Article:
What would you like to be known for?
Let's deep dive so you outperform the status quo. If there would be one thing you would like your brand to be known for, what would it be?
The idea is to make your customer talk about your brand, it's an integral part of the customer journey.
What do they say to others about you, at the start of the cooperation but also after you've been working together for 10 years already?
What change do you want to bring to the world?
The way brands communicate and how they can change the world (or maybe just even your industry) is how the world transition from nobody knows you, to a well-known company name.
Bring change by defining a purpose that contributes to solving problems, (real ones) in the market you're in and align it with a mission.
What value should your products or services bring, and what would change in people's lives?
What makes you believe strongly that you will make it as a brand?
Think about what makes you strongly believe in your business and what hasn't changed over the last few years and what made you always stuck through?
If you are down on the ground, what would get you up again?
Is it the feedback of a customer, a strong belief in your vision or thought you always have in your mind?
A clear brand purpose example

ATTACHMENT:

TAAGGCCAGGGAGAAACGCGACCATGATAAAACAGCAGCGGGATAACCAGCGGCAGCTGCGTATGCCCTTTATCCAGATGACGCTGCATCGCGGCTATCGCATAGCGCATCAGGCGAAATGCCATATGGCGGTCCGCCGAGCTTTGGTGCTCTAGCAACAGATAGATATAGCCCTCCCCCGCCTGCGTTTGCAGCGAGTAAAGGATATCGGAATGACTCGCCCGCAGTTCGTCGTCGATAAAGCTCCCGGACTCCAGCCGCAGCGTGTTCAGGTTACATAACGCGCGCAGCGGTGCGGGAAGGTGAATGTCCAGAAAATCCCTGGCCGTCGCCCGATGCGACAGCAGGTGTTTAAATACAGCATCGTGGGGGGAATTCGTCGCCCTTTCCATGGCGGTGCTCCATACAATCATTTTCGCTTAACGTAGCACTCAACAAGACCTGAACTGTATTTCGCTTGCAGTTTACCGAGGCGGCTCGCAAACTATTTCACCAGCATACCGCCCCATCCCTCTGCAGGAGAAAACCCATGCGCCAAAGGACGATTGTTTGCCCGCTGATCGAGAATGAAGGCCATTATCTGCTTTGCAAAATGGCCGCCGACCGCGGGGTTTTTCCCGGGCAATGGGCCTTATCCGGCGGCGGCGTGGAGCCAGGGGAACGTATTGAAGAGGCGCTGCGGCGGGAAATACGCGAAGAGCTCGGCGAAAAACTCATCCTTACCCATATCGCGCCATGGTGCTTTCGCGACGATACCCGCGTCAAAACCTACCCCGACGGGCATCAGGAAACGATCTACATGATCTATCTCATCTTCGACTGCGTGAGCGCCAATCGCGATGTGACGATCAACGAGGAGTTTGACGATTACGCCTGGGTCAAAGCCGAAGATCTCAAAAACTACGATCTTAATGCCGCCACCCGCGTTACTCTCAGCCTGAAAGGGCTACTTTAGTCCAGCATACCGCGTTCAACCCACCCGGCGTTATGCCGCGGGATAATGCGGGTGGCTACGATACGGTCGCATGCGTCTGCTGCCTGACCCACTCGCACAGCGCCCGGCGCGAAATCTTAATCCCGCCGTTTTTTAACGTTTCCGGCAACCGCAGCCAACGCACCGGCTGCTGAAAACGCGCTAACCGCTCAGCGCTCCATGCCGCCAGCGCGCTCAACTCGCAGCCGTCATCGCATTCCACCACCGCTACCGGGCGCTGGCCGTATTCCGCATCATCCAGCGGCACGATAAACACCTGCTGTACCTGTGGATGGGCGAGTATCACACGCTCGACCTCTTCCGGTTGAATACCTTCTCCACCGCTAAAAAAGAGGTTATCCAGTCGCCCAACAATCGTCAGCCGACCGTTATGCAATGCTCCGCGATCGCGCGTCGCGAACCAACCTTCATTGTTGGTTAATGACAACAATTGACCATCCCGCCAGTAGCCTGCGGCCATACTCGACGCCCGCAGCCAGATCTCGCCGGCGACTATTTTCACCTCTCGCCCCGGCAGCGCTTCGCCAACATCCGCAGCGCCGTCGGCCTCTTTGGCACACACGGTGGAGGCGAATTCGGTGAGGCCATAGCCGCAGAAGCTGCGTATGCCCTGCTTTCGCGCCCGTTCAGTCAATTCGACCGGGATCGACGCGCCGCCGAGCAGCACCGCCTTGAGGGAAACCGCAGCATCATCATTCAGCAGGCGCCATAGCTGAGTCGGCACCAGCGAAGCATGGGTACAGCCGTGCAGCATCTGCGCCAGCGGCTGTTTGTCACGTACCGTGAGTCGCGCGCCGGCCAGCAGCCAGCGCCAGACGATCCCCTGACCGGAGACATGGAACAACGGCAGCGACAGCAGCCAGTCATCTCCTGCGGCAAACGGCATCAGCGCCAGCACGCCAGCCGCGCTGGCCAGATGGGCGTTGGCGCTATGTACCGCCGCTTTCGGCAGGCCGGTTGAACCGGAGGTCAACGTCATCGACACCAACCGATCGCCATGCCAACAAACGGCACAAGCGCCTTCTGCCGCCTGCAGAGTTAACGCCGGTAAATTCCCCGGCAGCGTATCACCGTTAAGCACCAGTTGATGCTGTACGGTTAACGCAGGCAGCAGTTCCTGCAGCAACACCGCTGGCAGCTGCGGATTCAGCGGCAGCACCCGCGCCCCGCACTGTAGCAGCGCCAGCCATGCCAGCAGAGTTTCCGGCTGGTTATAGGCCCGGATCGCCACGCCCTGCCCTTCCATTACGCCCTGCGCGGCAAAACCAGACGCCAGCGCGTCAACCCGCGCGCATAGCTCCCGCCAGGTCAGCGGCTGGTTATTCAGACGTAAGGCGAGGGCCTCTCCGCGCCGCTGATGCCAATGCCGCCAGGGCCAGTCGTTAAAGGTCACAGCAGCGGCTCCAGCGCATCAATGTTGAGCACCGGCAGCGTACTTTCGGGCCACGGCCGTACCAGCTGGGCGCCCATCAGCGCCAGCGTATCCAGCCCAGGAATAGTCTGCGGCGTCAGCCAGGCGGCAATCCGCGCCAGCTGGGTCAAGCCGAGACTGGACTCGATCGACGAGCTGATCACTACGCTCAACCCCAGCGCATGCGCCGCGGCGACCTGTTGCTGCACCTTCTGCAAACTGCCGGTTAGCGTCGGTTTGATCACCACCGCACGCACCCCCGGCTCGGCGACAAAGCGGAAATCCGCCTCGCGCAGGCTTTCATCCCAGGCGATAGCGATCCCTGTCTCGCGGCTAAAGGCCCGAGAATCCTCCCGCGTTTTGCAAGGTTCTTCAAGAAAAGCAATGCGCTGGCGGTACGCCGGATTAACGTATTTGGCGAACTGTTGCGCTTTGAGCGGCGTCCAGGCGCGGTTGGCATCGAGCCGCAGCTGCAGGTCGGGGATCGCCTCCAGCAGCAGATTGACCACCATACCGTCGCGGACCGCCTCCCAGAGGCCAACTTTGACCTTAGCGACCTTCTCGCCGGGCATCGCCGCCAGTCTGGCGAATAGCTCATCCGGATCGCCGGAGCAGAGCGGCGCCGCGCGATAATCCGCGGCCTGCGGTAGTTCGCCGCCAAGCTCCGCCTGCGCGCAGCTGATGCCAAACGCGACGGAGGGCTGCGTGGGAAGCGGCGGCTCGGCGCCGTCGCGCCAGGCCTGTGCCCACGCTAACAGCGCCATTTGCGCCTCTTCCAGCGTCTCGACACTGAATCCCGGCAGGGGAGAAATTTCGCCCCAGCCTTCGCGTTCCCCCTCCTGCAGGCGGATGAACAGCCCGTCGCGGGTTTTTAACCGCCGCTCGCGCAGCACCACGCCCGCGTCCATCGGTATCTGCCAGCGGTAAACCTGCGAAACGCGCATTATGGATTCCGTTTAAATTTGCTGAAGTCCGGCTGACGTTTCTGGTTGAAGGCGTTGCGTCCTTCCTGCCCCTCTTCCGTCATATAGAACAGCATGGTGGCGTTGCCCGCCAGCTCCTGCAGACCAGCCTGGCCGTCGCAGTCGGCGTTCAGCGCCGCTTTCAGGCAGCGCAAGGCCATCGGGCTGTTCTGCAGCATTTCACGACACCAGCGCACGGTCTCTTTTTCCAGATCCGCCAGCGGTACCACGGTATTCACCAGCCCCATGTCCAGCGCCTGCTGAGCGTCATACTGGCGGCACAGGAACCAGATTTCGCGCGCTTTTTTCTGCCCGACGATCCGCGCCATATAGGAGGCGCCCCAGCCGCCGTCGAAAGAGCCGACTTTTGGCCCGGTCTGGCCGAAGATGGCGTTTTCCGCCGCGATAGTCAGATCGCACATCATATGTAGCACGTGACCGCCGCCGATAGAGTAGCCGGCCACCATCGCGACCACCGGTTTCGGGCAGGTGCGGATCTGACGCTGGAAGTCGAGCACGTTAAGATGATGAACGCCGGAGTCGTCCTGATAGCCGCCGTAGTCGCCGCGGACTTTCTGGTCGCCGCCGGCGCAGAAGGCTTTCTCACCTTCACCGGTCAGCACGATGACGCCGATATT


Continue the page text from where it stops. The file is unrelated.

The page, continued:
Now that you know all about a company's brand purpose let's get you some inspiration. You'll see that the brand purpose is not only put on paper, it drives marketing campaigns, a website, packaging, the voice of a brand or even the advertising campaigns brands are running. One of the best brand purpose examples out there is Dove.
Dove, a Unilever brand, has always lived up to their brand purpose in all they do and communicate. Its brand image and brand purpose are strongly aligned. They actually even took on a complete project (the self-esteem project) to take their brand purpose strategy to the next level.
Dove's mission is to encourage women and girls to develop a positive relationship with beauty, helping to raise their self-esteem, and thereby enabling them to realise their full potential.
They took away the stereotypical images of beauty and partnered with Getty images and creator network Girlgaze to build a photo library that goes far beyond the stereotypes of beauty. This effort flows naturally from their brand purpose. They use these images throughout all of their campaigns and you just feel that they are living up to their promise.
This is all because they want to relate to their audience. An audience that wants to relate to a brand that shows a greater diversity of women in its media, advertising, and commercials. This makes their audience feel seen and represented.
One of their latest campaigns online shows this.
Living up to your brand purpose is a hard task
But as perfect as you might want to be, even socially conscious businesses such as Dove can get it wrong. Looking at the campaigns they have made over the last few years, all of them had the best intentions but caught negative attention as well.
In 2017 they launched a campaign in which they showed different women of skin taking off their tops, morphing into the next. It was a well-intended campaign but online it rapidly backfired on them. It goes to show that even a company with a well-thought brand purpose, and to me, a great example, makes mistakes from time to time.
It's not keeping them from making a positive change in the world. Rock on, Dove! We all love your brand purpose!